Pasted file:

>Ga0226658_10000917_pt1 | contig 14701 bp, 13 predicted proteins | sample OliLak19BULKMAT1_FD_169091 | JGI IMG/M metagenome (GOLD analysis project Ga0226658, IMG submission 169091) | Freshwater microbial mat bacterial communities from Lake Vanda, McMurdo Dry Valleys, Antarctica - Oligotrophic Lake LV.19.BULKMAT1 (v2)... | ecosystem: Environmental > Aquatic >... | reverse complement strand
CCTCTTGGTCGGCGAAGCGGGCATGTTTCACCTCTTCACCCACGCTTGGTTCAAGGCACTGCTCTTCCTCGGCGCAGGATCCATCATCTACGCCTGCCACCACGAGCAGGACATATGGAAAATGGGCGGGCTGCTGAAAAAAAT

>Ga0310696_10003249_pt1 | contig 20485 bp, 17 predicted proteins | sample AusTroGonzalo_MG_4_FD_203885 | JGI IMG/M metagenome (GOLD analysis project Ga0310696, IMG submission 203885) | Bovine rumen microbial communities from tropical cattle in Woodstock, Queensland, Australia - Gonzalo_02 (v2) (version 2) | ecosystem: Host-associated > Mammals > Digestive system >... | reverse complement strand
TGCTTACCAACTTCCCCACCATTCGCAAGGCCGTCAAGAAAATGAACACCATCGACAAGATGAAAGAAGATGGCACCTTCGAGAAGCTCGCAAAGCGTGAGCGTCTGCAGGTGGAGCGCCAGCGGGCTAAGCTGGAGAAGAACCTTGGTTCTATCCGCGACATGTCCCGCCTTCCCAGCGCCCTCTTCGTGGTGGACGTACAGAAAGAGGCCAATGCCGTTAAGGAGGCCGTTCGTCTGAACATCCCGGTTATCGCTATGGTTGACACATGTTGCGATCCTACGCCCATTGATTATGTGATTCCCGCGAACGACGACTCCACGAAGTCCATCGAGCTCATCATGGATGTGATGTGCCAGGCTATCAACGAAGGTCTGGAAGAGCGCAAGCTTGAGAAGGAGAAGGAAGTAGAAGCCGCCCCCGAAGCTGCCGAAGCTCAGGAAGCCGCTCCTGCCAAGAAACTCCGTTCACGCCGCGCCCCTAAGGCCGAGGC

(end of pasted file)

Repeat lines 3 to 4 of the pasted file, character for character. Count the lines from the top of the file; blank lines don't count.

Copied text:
>Ga0310696_10003249_pt1 | contig 20485 bp, 17 predicted proteins | sample AusTroGonzalo_MG_4_FD_203885 | JGI IMG/M metagenome (GOLD analysis project Ga0310696, IMG submission 203885) | Bovine rumen microbial communities from tropical cattle in Woodstock, Queensland, Australia - Gonzalo_02 (v2) (version 2) | ecosystem: Host-associated > Mammals > Digestive system >... | reverse complement strand
TGCTTACCAACTTCCCCACCATTCGCAAGGCCGTCAAGAAAATGAACACCATCGACAAGATGAAAGAAGATGGCACCTTCGAGAAGCTCGCAAAGCGTGAGCGTCTGCAGGTGGAGCGCCAGCGGGCTAAGCTGGAGAAGAACCTTGGTTCTATCCGCGACATGTCCCGCCTTCCCAGCGCCCTCTTCGTGGTGGACGTACAGAAAGAGGCCAATGCCGTTAAGGAGGCCGTTCGTCTGAACATCCCGGTTATCGCTATGGTTGACACATGTTGCGATCCTACGCCCATTGATTATGTGATTCCCGCGAACGACGACTCCACGAAGTCCATCGAGCTCATCATGGATGTGATGTGCCAGGCTATCAACGAAGGTCTGGAAGAGCGCAAGCTTGAGAAGGAGAAGGAAGTAGAAGCCGCCCCCGAAGCTGCCGAAGCTCAGGAAGCCGCTCCTGCCAAGAAACTCCGTTCACGCCGCGCCCCTAAGGCCGAGGC